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When Will Companies Learn?

Another day, another disclosure that some nationwide company has improperly secured or otherwise lost control of data about their customers. What day is it, Tuesday? Oh, then it must be Large Chain Drugstore Disclosure Day.

I'm sure I'm not alone in feeling a tad uneasy and angry when I read stories like this one: Apparently, the good people at CVS have been recording what consumers buy on their Web site and then making that data available to anyone with the right information at their fingertips.

From the story: "Consumers Against Supermarket Privacy Invasion and Numbering, or CASPIAN, said Monday that people could learn what items a customer had purchased with a [CVS] ExtraCare card by logging on to a company Web site with the card number, the customer's Zip code and first three letters of the customer's last name."

"The Woonsocket-based drugstore chain said it was creating additional security hurdles to the information. Fifty million ExtraCare cards have been issued, CVS said."

Fifty million cards sent through the mail? That's an expensive "oops," in more ways than one. Unlike the lady who runs CASPIAN, I don't have anything against the notion of trading some information about what I buy in the store for some savings in the checkout line, but I would prefer that the data wasn't shared with the entire world. Granted, it appears you still need a fair amount of information to pull off this hack, but didn't it occur to anyone at CVS that maybe they should require the user to supply a password or something? Certainly they have a right to it, but it's not really clear to me why CVS customers need to be able to view that data.

According to the story, CVS said it has taken the site down while it works on doing just that. But what is it going to take to convince companies that it's in everyone's best interests to be a bit more careful and proactive with their customers' data? Apparently, many more incidents like this, and maybe a whole bunch of new state data privacy and breach notification laws.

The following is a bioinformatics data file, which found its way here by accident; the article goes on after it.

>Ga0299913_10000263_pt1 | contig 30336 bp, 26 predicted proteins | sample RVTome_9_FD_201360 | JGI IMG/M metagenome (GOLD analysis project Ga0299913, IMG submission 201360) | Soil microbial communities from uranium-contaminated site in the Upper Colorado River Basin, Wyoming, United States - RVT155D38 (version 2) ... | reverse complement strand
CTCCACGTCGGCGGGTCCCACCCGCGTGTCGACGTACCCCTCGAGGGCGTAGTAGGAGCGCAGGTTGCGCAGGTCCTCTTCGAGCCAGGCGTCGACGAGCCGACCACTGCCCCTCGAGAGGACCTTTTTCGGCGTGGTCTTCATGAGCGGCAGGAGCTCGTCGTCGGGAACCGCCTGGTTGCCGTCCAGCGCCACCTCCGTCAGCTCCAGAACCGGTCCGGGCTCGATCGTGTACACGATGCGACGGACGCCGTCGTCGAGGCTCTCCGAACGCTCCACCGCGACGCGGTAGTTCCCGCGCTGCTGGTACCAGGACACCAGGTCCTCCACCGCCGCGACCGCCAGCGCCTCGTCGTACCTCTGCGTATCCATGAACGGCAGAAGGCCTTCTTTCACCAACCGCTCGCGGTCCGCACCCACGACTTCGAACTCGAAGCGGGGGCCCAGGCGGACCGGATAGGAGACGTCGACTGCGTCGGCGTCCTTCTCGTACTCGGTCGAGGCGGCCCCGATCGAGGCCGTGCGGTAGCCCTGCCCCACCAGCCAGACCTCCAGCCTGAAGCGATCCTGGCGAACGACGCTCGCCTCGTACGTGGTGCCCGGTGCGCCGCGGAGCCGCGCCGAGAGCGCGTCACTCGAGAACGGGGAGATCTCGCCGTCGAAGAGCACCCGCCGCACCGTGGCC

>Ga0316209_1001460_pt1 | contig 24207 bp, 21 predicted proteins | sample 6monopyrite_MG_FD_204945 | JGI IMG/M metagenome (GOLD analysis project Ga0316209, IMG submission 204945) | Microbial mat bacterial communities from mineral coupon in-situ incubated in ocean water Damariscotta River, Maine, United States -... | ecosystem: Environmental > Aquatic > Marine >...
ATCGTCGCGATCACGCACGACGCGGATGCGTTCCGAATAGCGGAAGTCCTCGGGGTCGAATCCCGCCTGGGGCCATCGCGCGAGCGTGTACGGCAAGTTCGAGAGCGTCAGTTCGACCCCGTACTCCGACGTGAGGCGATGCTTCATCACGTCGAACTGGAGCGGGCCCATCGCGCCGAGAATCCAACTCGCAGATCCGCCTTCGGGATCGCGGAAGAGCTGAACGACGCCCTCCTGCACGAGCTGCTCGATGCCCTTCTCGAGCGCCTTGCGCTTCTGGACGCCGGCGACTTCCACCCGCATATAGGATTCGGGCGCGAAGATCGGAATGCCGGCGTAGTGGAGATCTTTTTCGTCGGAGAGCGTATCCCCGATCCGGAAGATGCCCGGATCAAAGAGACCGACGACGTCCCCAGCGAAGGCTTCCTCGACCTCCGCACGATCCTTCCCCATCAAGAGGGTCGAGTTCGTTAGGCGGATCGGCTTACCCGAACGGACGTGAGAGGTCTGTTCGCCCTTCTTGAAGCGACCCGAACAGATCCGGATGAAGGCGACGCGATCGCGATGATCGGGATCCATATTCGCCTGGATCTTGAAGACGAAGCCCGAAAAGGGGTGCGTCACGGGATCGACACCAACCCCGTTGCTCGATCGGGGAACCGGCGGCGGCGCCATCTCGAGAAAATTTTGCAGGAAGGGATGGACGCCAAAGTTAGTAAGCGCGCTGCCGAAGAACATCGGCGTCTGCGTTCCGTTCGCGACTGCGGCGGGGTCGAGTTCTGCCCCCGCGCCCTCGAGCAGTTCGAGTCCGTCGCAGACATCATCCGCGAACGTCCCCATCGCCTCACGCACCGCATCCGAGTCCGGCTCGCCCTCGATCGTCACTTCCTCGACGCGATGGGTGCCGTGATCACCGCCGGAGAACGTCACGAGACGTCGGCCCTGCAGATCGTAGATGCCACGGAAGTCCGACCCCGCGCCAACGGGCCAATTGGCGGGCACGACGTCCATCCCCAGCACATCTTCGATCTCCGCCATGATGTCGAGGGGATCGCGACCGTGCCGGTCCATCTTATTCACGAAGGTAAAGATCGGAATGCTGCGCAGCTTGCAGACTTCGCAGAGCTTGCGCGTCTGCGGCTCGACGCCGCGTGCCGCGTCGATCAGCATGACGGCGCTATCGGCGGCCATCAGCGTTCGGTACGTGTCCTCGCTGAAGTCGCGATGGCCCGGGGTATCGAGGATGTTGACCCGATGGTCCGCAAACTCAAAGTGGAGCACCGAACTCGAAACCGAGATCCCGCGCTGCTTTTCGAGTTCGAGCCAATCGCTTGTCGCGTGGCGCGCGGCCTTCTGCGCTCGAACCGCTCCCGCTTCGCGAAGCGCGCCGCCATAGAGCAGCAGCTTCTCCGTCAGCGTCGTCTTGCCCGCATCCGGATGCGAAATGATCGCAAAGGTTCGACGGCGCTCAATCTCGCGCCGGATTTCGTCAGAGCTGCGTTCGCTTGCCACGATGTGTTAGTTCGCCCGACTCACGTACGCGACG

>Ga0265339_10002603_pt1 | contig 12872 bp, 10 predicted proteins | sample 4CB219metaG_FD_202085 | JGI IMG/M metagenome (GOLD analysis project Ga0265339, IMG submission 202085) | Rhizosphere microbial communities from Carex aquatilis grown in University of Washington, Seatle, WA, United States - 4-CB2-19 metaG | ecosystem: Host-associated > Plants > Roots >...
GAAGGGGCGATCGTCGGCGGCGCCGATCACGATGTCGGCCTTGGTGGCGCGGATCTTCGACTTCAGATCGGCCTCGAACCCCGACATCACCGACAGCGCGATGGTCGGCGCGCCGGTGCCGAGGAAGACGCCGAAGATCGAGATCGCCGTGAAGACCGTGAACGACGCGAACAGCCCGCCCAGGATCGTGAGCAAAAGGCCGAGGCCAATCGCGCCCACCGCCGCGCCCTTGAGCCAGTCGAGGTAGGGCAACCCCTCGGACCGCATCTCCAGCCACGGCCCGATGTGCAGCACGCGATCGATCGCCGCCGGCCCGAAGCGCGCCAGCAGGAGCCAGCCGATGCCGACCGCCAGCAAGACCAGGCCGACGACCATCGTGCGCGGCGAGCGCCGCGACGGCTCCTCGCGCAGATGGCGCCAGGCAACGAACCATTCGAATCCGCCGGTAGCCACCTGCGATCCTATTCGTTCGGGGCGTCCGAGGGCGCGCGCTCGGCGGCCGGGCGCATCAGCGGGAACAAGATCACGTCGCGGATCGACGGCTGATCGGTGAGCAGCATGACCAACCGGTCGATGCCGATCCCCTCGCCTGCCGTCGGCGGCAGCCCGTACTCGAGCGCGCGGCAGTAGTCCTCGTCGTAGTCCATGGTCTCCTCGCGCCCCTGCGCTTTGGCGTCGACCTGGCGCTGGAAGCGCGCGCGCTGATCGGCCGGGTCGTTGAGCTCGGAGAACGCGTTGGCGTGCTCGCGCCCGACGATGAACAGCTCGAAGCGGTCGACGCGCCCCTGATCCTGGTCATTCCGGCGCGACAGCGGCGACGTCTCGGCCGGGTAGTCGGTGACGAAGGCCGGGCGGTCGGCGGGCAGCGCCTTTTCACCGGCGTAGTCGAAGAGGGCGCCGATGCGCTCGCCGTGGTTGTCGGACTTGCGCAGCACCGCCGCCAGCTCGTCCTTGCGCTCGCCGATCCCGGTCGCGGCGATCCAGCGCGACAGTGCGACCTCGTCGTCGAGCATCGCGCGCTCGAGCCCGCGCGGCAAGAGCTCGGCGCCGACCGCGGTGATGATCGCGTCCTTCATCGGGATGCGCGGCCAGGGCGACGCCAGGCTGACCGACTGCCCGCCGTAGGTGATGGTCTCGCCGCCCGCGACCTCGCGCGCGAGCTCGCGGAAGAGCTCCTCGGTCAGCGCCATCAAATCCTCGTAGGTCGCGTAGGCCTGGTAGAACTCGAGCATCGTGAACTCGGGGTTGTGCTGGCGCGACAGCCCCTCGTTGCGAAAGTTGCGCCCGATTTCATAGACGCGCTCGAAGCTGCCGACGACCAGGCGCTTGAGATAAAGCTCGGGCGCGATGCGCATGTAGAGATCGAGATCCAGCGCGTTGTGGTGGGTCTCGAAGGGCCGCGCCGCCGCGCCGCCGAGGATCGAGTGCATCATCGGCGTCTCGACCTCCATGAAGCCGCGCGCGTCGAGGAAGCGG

Still, maybe the critics of the data breach notification laws are right: If the disclosures keep up at this pace, pretty soon they'll become nothing but background noise that elicits from the public little more than a collective shrug. Sigh.

By Brian Krebs  |  June 21, 2005; 3:35 PM ET
Categories:  From the Bunker  
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Comments

I'm very confused about this article. I am a CVS customer that shops online and I have to sign in with a log in name and password. I have tried to use other card numbers for access but I am unable to. Whoever has the ability to view other members shopping items has a sophisticated process for this access.
But please, correct me if I'm wrong.

Posted by: Tina Q | June 22, 2005 4:37 PM | Report abuse

To CLARIFY (which is what a Journalist SHOULD DO! Before writing a story)

1.] The site allowed Extra Care customers to obtain purchase data linked to thier card to submit to FTS (Flexible Medical Spending accounts) for reimbursement of qualified items.

2.] No Names, addresses, social security numbers or other personal data that could be used for any type of identity theft could be obtained, only merchandise purchase information.

3.] To obtain that information you had to have . . .
A.] Extra Care account/card number (only available on the card itself)
B.] The Extra care card holders zip code (You would have to know where they lived, again it is NOT on the cards)
C.] The First THREE letters of the Extra Care card holders last name.

After obtaining all that from the Extra Care customer and keying it into the Extra Care FTS site . . .
You would get an emailed list of what exactly . . . .
shampoo?
shaving cream?
band aids?
cold medicines?

And do what with that information?
Perhaps decide to buy a different cold medicine than you currently do!

Your supposed to be a Professional reporter/journalist, try researching a story and presenting facts instead of jumping on the ID Theft hype and running something that is inaccurate from a one person organization.

Identity theft is a significant issue that must be addressed by large and small companies alike, however propagating "hype" without researching the facts is just as abusive and reporters for large and small publications should be required to report factual stories NOT spew popular hype however hot the trend is in the media.

Posted by: JDS | June 23, 2005 1:05 PM | Report abuse

I suspect that JDS has a horse in this race, otherwise he/she would have noticed that Krebs did clarify.

He made no errors in this story, and it looks like he took care to get his facts straight.

What's your beef, JDS? Busy cleaning up in the IT department at CVS? Must be a little rough these days. Good luck!

Posted by: Renard | June 23, 2005 4:20 PM | Report abuse

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